In December 2018, Cynthia Wang—a San Francisco entertainment commissioner and former assistant city attorney in the Bay Area—received a phone call from a close friend who had worked for years in San Francisco public policy and at City Hall. Wang could immediately tell her friend was upset.

“Something happened to me last night with Jon,” the woman told her. “He was really pushing aggressively … and I was scared.”

The woman had invited Jacobo over to her apartment after flirting for weeks by text. She suspected he was in a long-term relationship—he was, in fact, still living with the first woman to come forward in this story—but she didn’t know for sure. He was a smooth talker, she said, to the point that she couldn’t tell if he was genuine. Jacobo had told her on a previous date that he and his girlfriend had separated, but she was still living in their South San Francisco home.

The night Jacobo came to her apartment, the woman knew he had been drinking, but they had agreed to just hang out and talk.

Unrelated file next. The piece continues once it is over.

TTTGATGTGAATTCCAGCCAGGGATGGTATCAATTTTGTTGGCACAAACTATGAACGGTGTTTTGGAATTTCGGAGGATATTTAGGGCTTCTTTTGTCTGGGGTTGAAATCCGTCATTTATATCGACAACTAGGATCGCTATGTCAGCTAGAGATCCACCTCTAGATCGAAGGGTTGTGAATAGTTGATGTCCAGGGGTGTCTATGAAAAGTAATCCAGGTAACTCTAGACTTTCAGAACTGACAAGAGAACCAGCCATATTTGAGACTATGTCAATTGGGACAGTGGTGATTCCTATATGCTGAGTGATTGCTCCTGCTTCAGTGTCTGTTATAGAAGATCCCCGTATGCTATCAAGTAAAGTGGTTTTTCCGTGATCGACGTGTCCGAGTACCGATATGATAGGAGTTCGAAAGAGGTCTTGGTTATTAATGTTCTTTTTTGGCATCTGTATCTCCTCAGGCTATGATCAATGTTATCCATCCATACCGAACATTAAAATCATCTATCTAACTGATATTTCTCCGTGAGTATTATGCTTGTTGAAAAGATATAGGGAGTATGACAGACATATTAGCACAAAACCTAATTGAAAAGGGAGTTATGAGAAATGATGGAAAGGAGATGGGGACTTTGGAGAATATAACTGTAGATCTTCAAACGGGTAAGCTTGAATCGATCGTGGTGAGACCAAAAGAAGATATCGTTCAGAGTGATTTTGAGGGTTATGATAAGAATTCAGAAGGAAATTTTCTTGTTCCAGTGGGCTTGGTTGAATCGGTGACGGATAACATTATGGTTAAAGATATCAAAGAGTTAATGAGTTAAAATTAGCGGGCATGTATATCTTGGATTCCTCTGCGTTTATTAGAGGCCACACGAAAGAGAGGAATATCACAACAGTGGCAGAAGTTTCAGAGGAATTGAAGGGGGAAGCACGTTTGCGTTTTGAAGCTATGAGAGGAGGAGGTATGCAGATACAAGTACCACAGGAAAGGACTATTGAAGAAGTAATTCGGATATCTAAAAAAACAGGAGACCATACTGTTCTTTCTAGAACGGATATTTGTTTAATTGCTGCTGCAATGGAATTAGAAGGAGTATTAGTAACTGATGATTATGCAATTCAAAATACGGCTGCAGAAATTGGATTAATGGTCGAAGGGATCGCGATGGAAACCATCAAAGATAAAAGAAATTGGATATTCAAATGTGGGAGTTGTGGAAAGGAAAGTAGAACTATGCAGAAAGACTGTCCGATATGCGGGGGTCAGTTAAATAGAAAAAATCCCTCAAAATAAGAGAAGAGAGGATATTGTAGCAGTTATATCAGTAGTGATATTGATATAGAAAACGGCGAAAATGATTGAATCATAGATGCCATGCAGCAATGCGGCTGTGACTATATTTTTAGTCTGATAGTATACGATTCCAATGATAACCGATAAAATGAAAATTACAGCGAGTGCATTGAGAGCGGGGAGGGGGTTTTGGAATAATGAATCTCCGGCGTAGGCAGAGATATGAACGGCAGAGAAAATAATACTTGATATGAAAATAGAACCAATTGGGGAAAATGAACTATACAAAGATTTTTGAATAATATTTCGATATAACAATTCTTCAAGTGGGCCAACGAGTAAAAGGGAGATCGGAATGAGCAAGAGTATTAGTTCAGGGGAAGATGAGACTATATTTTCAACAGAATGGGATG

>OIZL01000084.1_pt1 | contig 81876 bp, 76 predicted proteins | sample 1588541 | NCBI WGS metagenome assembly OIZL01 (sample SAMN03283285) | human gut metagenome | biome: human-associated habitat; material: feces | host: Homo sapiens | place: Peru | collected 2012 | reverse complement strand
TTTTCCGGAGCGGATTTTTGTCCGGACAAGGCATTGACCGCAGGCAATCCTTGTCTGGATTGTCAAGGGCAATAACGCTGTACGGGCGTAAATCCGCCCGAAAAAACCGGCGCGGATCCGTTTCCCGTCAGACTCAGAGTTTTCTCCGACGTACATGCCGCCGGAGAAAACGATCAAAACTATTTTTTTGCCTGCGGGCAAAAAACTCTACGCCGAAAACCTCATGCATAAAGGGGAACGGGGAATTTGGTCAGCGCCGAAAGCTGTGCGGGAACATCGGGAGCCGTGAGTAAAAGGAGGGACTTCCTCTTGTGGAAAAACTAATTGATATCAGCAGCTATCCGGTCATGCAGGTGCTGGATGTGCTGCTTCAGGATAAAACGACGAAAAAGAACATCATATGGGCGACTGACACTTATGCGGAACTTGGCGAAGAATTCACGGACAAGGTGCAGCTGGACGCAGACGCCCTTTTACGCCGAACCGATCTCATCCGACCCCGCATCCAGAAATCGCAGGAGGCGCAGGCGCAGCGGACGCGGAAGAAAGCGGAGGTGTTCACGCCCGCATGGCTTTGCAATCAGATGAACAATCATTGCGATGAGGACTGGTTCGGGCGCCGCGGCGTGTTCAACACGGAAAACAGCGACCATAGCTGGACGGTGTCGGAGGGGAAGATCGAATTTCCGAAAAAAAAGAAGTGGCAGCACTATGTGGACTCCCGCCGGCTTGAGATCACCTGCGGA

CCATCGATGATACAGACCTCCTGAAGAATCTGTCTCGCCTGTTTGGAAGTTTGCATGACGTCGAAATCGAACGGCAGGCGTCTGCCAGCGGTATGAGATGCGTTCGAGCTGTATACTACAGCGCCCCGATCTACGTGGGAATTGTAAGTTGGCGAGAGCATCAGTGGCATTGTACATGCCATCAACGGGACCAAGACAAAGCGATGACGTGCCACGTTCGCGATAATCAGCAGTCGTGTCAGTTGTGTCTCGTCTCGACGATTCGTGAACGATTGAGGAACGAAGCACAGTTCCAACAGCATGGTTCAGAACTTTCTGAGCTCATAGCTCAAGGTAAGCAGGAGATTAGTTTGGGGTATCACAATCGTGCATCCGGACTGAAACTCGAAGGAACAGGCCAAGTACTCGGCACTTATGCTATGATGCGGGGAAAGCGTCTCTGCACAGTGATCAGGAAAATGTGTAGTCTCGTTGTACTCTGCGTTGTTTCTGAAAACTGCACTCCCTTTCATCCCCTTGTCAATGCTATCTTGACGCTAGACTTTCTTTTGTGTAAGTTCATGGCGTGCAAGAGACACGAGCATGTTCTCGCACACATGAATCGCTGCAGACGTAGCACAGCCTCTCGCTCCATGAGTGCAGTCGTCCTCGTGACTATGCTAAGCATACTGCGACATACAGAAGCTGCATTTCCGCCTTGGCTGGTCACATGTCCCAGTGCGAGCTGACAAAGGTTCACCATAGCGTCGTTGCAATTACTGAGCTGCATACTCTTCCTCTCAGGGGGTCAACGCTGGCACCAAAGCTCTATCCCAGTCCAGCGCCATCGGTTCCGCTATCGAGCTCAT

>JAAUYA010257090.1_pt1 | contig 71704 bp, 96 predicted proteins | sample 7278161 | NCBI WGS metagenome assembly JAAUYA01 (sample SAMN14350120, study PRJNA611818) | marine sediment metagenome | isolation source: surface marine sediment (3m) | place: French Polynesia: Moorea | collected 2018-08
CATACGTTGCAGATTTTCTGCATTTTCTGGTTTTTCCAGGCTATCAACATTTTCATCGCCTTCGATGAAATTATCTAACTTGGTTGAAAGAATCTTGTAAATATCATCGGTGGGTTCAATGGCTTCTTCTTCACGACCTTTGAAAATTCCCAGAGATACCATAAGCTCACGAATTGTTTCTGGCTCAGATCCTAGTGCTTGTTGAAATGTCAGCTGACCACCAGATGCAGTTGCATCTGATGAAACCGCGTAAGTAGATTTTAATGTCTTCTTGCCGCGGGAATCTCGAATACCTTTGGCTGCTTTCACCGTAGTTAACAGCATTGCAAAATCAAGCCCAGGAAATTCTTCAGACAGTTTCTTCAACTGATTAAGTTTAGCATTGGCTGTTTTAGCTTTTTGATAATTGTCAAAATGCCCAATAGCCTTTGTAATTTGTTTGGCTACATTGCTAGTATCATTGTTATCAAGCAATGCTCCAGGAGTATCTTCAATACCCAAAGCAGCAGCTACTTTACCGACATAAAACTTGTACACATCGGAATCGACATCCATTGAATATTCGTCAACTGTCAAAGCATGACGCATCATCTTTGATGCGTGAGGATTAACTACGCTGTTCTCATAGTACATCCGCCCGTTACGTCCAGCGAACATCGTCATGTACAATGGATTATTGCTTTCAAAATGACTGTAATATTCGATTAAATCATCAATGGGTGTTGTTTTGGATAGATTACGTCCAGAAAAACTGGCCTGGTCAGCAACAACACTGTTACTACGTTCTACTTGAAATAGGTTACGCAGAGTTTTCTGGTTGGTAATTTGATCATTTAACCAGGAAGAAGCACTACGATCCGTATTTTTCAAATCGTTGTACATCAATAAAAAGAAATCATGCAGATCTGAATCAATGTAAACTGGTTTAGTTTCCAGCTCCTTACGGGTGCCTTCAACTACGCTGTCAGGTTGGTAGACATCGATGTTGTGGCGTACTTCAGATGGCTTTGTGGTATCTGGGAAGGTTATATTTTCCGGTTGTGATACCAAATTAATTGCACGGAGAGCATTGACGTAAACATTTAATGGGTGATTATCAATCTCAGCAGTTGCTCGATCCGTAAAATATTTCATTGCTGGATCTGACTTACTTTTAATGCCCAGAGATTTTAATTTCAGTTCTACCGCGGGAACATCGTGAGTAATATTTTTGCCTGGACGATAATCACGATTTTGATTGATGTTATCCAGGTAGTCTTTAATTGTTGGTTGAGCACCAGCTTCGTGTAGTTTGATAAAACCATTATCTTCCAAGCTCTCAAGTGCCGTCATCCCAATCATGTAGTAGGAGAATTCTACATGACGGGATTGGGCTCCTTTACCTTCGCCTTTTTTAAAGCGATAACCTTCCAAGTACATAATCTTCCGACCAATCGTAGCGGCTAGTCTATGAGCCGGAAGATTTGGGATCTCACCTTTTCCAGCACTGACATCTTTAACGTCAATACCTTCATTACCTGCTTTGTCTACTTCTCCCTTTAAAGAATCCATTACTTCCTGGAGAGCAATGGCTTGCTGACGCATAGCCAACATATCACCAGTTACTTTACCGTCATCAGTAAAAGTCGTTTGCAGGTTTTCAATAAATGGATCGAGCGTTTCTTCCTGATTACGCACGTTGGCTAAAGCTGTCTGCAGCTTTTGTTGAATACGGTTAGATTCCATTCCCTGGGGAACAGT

“From there, it just completely escalated,” she told The Standard.

Shortly after arriving, she said, Jacobo threw her onto her bed and got on top of her. She said she struggled as he tried to remove her pants, telling him “no” multiple times, but then a moment of fear gripped her. 

“I had heard stuff in the past—even from some of his own friends—that he can become very violent,” the woman recalled.

A woman is seen from behind, looking at trees, with a quote about survival on the image.
Source: Jenna Schoenefeld for The Standard

She continued to resist Jacobo until realizing he wasn’t going to stop, she said. She finally gave up and told him to at least put on a condom. 

“When you’re in a state of shock, you just have to think about what’s the best way to protect yourself,” the woman said. “I had to do what you do when it’s survival.”

Months went by, and she repeatedly broke down in tears during her and Wang’s conversations about the incident. The woman said she started going to therapy and only later realized that what she had experienced was rape.

Then, in 2021, she learned of Perigo’s accusation against Jacobo. The details of Perigo’s account brought back all the trauma of her own experience. 

“The way she described it, I just felt completely numb,” the woman said.

The woman said she spoke with close associates of Jane Kim—the former supervisor who had hired Jacobo as a staffer and now runs the California chapter of the Working Families Party— and shared details of her encounter with Jacobo.